Johnson City: I had a number of good friends. In the neighborhood, which was only a smattering of houses outside of the town set among woods and pastures and tobacco fields, I knew Kurt and hung out with Kent. Kent and I were close but I think he was one year ahead of me in school and did not go to Cherokee and we eventually became less close. No, I'd have to say Curt Wadawick was my best friend in Johnson City. We went to school together. He was an odd guy in many ways--again, nerdy, in today's parlance--and I'd go to his house for sleepovers now and then or to just hang out. he used to bring whole green peppers for lunch at school and eat them raw with salt. His family made big piles of scrambled eggs for breakfast and ate the eggs with grape jelly on top. He had a creek running in front of his house that we dammed up with rocks. We played a lot of Stratego. I believe our friendship waned or ended when I started 7th grade in the city at East High. I was only in that school for about three or four months, where I had a friend named Dana. But, we moved again, this time to Iowa--Des Moines (though we bought a house in the suburb of Urbandale).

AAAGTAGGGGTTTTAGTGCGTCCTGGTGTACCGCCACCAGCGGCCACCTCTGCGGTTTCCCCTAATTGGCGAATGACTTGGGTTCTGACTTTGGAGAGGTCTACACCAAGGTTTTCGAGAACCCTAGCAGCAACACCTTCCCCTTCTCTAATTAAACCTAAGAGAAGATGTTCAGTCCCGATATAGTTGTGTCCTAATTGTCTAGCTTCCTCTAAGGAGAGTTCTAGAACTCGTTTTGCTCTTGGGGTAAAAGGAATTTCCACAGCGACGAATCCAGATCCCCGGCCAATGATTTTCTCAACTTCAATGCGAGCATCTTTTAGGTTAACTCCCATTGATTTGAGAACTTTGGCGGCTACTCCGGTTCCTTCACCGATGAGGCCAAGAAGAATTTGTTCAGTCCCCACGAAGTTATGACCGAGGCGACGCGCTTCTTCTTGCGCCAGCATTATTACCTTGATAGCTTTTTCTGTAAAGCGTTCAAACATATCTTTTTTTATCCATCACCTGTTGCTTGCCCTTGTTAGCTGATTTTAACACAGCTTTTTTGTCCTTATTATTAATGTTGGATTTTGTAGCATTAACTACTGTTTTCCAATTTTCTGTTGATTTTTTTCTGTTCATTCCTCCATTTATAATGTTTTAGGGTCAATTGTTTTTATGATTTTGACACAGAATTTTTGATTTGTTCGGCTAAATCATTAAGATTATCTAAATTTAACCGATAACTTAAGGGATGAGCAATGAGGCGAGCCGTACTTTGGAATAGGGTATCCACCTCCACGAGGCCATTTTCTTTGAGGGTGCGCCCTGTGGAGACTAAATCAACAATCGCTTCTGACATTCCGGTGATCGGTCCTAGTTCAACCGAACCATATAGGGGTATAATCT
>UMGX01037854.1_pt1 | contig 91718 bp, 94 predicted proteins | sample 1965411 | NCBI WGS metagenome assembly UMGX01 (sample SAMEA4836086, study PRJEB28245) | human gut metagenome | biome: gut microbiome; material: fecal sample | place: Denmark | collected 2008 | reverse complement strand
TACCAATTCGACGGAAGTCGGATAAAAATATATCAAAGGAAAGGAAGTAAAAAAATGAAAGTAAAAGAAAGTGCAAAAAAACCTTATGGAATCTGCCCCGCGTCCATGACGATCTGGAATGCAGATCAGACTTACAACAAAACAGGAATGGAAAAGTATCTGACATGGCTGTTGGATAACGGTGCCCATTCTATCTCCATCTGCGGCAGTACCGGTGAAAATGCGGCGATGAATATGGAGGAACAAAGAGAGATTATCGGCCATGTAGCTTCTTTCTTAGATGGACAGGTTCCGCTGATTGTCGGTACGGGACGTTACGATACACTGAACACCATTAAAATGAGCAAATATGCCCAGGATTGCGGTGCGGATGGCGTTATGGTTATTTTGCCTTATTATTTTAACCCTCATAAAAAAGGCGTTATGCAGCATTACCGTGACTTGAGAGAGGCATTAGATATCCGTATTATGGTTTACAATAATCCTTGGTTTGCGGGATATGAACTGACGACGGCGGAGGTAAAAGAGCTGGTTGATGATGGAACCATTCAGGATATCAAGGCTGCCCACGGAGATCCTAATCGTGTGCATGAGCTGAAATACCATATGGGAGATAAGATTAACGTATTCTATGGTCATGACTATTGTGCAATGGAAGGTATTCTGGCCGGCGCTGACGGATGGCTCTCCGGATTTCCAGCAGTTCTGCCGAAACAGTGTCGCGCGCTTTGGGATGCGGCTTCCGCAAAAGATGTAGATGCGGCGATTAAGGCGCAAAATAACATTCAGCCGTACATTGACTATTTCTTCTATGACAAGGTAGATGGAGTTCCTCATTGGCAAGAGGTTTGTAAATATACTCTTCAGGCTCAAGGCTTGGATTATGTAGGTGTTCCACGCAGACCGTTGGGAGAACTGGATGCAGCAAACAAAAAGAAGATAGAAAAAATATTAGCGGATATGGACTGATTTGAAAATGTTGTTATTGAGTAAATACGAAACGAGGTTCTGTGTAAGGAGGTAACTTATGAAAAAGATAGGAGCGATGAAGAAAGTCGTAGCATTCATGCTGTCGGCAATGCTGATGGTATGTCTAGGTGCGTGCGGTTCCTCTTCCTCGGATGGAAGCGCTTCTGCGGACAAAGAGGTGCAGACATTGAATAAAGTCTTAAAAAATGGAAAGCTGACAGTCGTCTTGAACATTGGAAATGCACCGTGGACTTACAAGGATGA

Urbandale: In Iowa my first best friend was Bob, who lived on the same block as I did on 65th Street. He was a close friend until about the last year of high school when we had a bit of a falling out. I lost touch with him but we are now nominal Facebook friends now. My other best friend, who I met in high school not junior high, was Kevin. he was in the class just above my own but we became very close pals. I've lost touch with him, though I did talk to him on the phone maybe five to ten years ago. He lives in Kansas now. I had lost of there friends, good solid close friends, in Des Moines/Urbandale. Friends from school, from work, other places. There was Larry--who is the one friend I still see now and then, who I text or call when I'm back in Des Moines, though I haven't seen him in about two years now. There was Bill and Jim and Randy and Dave. There was Craig and Jim and another Jim and Mark. Keith and Scott. And many many others . . . Good friends all, though my senior year I pretty much dropped off the map with my school chums and though I saw and hung out with most of them in the years after school, when I was essentially living in Iowa City, I've lost touch with most of them in the long years since.